John Goodman, Peter O’Toole
Take a guy named Ralph who’s a big Cubs fan and make him a king. Let him have and do whatever he wants.
Have to love the concept.
In execution this is a mildly diverting comedy, even though writer-director David S. (Major League) Ward has burdened it with a pace bordering on the mucilaginous.
Goodman plays a ne’er-do-well Las Vegas lounge singer with a few droplets of English blood who accedes to the British kingship when the whole royal family is wiped out in a group-portrait accident. O’Toole is the very proper retainer whose job it is to guide Goodman’s on-the-throne training and fend off the ambitious John Hurt, a member of the House of Lords who has designs on the royal job himself.
Hurt wants to restore the Stuart family to the throne, but Goodman is supposed to be a distant appendage of the line the film labels Wyndham, presumably to spare the sensibilities of the real-life royal Windsors. Indeed, the whole film is dampered by an unduly solemn attitude toward the monarchy. It cries out for a Pythonite to supply satirical perspective.
Still, Goodman plays it broadly enough to be enjoyable—especially at a formal banquet where he sings a raucous version of “Good Golly, Miss Molly” and in an investiture scene in which he slices a new knight’s ear in mid-dub. O’Toole is a model foil of comically resigned dignity: When Goodman tells him he has some redecorating ideas in mind for Buckingham Palace. O’Toole dryly replies, “We’ll put the velour industry on full standby.”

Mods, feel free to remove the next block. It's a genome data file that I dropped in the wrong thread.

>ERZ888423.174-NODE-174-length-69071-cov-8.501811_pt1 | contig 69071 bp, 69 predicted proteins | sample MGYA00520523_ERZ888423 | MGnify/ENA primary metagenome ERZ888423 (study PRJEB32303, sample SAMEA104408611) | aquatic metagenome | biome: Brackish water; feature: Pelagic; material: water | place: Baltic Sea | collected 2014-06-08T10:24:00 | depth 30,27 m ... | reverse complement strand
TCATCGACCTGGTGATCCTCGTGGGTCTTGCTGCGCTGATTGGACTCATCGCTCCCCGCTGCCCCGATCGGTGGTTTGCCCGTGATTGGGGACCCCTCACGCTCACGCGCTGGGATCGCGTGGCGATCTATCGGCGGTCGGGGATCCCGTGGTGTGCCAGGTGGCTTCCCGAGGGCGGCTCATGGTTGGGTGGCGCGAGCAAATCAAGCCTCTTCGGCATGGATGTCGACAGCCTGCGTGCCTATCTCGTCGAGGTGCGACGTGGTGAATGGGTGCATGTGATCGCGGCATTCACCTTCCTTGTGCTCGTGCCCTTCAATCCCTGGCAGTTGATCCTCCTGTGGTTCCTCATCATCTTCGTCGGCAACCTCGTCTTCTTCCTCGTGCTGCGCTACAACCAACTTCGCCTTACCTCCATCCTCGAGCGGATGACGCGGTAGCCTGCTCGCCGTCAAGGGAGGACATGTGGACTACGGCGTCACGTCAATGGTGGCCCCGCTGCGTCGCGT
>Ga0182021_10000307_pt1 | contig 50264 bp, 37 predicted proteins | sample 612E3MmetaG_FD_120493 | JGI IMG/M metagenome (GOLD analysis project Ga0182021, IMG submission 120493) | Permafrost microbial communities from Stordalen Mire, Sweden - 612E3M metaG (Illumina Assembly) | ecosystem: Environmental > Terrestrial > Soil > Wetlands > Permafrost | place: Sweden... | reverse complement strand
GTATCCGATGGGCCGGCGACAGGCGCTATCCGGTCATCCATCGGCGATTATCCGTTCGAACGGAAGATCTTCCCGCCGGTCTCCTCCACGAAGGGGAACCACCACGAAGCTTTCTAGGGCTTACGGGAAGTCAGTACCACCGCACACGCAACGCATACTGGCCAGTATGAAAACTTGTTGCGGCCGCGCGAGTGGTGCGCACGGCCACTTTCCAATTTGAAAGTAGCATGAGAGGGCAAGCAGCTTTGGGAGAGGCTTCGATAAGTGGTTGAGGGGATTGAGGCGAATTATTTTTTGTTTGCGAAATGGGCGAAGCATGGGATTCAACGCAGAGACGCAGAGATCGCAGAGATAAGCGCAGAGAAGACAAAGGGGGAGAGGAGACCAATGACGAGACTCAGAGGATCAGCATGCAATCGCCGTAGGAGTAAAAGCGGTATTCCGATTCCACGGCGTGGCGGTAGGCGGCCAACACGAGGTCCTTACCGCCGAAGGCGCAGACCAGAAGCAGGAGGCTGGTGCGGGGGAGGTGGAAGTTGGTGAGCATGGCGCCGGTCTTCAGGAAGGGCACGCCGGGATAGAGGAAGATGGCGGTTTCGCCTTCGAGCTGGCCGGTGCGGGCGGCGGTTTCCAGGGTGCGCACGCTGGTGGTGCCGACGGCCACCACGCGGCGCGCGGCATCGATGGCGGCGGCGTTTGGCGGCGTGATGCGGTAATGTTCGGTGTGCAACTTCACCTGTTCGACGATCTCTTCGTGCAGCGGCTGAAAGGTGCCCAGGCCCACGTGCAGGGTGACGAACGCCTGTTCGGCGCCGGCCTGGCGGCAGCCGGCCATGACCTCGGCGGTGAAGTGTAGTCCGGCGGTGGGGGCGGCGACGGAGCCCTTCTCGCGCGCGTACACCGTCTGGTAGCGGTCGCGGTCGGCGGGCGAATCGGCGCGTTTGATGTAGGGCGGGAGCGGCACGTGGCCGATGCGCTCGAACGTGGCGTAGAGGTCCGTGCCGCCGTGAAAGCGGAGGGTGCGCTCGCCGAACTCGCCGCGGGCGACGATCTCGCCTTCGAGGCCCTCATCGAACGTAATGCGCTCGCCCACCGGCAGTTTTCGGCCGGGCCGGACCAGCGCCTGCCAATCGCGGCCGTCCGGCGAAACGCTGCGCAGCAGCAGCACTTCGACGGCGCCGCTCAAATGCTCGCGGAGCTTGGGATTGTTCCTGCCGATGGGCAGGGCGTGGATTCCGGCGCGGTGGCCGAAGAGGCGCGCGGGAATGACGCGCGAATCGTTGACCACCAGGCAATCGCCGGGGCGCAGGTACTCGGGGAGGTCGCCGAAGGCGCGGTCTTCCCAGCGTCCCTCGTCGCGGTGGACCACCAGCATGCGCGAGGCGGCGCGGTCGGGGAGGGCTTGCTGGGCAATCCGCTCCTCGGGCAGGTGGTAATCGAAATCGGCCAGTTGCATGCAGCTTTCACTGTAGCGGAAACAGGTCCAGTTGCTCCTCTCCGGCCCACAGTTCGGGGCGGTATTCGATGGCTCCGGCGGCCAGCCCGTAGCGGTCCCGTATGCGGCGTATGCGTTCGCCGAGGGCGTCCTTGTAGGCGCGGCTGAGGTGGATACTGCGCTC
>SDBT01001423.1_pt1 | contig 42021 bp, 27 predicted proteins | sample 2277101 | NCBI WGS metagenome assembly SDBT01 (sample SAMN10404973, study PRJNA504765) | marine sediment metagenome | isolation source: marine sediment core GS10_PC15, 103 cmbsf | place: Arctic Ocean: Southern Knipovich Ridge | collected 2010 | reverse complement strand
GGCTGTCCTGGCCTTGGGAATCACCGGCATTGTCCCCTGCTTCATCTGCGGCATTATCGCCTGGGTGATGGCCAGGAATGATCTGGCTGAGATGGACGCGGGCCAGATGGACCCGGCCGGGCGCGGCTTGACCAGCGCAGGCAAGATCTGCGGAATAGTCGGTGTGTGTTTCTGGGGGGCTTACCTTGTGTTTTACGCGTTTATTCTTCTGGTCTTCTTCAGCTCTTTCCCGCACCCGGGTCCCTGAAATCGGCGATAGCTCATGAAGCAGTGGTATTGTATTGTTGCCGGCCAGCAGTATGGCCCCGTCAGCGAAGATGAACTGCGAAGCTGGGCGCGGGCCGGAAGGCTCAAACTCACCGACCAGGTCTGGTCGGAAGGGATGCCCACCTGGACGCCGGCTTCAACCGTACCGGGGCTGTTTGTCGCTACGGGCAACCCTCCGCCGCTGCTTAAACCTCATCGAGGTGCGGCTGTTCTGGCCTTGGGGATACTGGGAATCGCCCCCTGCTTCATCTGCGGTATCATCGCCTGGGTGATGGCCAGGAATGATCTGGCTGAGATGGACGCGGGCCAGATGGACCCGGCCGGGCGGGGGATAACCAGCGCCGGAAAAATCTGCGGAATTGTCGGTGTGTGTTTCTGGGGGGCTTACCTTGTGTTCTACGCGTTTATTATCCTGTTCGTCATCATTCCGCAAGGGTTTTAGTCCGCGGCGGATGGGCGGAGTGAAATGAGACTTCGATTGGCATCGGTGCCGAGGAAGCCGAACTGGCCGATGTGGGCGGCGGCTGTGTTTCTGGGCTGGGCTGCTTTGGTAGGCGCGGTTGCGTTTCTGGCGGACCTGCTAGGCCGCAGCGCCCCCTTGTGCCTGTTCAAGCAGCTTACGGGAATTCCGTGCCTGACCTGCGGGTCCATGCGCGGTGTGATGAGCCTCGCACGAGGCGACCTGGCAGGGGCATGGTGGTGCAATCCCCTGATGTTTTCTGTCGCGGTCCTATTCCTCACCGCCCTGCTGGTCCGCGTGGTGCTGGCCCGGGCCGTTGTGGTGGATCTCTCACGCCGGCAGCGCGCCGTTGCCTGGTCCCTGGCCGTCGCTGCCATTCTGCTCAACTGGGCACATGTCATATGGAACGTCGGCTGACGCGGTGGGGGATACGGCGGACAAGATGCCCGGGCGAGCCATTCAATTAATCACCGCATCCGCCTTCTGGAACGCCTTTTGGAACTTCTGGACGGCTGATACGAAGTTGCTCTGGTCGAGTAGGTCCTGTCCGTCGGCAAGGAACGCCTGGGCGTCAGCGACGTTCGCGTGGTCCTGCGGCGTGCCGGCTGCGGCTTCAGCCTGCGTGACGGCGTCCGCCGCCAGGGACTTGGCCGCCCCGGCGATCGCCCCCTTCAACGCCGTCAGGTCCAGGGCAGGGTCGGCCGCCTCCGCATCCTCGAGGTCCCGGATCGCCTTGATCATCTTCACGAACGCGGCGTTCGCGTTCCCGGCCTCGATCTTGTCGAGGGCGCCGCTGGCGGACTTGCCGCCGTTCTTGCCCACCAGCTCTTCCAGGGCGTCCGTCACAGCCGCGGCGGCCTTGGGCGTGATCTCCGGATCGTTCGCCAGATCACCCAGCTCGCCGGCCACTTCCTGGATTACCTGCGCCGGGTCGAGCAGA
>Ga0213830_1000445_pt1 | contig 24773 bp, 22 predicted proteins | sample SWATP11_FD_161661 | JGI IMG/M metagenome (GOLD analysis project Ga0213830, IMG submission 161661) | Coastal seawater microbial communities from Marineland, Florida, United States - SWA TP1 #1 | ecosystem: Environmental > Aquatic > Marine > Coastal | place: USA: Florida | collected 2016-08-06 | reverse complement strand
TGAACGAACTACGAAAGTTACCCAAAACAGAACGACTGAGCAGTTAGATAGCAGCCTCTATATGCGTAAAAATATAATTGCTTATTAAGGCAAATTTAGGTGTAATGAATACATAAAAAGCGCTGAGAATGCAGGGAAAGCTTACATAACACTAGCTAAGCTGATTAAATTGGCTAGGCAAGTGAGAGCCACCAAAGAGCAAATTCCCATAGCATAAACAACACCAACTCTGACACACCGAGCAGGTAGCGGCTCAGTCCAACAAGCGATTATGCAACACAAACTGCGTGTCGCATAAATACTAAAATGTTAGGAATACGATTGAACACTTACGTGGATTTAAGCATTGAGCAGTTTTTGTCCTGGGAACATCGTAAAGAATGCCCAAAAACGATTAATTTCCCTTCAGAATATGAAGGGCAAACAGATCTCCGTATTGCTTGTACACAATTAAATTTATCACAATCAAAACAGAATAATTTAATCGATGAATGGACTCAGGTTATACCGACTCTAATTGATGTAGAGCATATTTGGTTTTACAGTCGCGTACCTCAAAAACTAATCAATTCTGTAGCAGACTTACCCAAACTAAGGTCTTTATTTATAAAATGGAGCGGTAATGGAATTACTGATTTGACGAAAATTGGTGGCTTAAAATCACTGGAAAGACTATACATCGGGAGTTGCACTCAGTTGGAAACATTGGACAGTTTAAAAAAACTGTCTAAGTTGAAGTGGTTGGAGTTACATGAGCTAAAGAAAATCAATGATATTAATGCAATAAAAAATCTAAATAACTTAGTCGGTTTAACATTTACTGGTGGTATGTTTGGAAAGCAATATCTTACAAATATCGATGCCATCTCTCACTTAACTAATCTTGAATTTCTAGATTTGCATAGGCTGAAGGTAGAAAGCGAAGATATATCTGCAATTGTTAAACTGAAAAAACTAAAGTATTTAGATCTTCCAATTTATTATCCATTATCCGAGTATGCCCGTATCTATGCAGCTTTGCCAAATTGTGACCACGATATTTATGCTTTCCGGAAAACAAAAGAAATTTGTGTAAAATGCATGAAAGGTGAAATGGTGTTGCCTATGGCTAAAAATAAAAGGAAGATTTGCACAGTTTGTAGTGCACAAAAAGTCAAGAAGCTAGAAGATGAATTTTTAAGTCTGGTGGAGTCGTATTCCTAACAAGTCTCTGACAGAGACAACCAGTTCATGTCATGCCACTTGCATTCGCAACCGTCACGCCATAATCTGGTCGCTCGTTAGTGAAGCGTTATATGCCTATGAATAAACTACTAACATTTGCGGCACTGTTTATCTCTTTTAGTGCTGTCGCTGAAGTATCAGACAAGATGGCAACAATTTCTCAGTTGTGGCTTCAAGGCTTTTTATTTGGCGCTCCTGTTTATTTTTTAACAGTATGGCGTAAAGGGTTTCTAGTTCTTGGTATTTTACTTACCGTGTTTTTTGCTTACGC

Camille (Nuns on the Run) Coduri is the commoner—and failed stripper—Goodman develops a crush on. Their relationship, though, suffers particularly from Ward’s poky transitions and the dead-calm environment with which he surrounds his cast.
There”s also an awfully melodramatic I closing sequence where Goodman has to deliver an “I have done my best to learn the I ways of royalty” speech. It’s worth sitting through, though, if only to hear Goodman finish by singing “Duke of Earl.” (PG-13)